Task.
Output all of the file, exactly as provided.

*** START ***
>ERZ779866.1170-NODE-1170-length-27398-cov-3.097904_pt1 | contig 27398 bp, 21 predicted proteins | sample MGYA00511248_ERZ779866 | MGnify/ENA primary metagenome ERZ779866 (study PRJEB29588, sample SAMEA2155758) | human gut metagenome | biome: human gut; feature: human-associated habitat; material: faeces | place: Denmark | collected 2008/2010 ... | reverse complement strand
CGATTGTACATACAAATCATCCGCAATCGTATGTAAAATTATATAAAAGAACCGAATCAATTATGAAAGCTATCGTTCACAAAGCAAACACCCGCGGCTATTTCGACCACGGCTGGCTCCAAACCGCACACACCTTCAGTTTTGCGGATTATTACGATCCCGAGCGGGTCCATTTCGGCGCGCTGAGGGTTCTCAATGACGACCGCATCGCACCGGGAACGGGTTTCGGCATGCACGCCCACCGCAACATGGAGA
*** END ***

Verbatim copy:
>ERZ779866.1170-NODE-1170-length-27398-cov-3.097904_pt1 | contig 27398 bp, 21 predicted proteins | sample MGYA00511248_ERZ779866 | MGnify/ENA primary metagenome ERZ779866 (study PRJEB29588, sample SAMEA2155758) | human gut metagenome | biome: human gut; feature: human-associated habitat; material: faeces | place: Denmark | collected 2008/2010 ... | reverse complement strand
CGATTGTACATACAAATCATCCGCAATCGTATGTAAAATTATATAAAAGAACCGAATCAATTATGAAAGCTATCGTTCACAAAGCAAACACCCGCGGCTATTTCGACCACGGCTGGCTCCAAACCGCACACACCTTCAGTTTTGCGGATTATTACGATCCCGAGCGGGTCCATTTCGGCGCGCTGAGGGTTCTCAATGACGACCGCATCGCACCGGGAACGGGTTTCGGCATGCACGCCCACCGCAACATGGAGA